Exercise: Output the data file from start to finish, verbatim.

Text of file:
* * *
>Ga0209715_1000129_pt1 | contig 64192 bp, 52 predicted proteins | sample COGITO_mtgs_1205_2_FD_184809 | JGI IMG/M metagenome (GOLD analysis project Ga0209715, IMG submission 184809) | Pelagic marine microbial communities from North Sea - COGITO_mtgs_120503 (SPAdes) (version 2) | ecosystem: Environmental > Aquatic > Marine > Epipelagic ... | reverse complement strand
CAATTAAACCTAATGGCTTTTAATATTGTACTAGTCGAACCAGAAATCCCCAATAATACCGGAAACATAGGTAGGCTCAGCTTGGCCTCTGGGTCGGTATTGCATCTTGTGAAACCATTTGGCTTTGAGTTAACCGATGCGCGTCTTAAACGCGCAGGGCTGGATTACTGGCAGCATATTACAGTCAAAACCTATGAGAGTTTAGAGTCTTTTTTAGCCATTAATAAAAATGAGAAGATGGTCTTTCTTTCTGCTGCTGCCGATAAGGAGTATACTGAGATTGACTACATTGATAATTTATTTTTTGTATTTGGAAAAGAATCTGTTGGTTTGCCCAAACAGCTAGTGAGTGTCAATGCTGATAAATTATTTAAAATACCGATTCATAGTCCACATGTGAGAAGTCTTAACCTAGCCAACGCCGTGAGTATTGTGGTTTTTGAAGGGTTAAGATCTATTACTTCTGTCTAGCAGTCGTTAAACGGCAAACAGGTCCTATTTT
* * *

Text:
>Ga0209715_1000129_pt1 | contig 64192 bp, 52 predicted proteins | sample COGITO_mtgs_1205_2_FD_184809 | JGI IMG/M metagenome (GOLD analysis project Ga0209715, IMG submission 184809) | Pelagic marine microbial communities from North Sea - COGITO_mtgs_120503 (SPAdes) (version 2) | ecosystem: Environmental > Aquatic > Marine > Epipelagic ... | reverse complement strand
CAATTAAACCTAATGGCTTTTAATATTGTACTAGTCGAACCAGAAATCCCCAATAATACCGGAAACATAGGTAGGCTCAGCTTGGCCTCTGGGTCGGTATTGCATCTTGTGAAACCATTTGGCTTTGAGTTAACCGATGCGCGTCTTAAACGCGCAGGGCTGGATTACTGGCAGCATATTACAGTCAAAACCTATGAGAGTTTAGAGTCTTTTTTAGCCATTAATAAAAATGAGAAGATGGTCTTTCTTTCTGCTGCTGCCGATAAGGAGTATACTGAGATTGACTACATTGATAATTTATTTTTTGTATTTGGAAAAGAATCTGTTGGTTTGCCCAAACAGCTAGTGAGTGTCAATGCTGATAAATTATTTAAAATACCGATTCATAGTCCACATGTGAGAAGTCTTAACCTAGCCAACGCCGTGAGTATTGTGGTTTTTGAAGGGTTAAGATCTATTACTTCTGTCTAGCAGTCGTTAAACGGCAAACAGGTCCTATTTT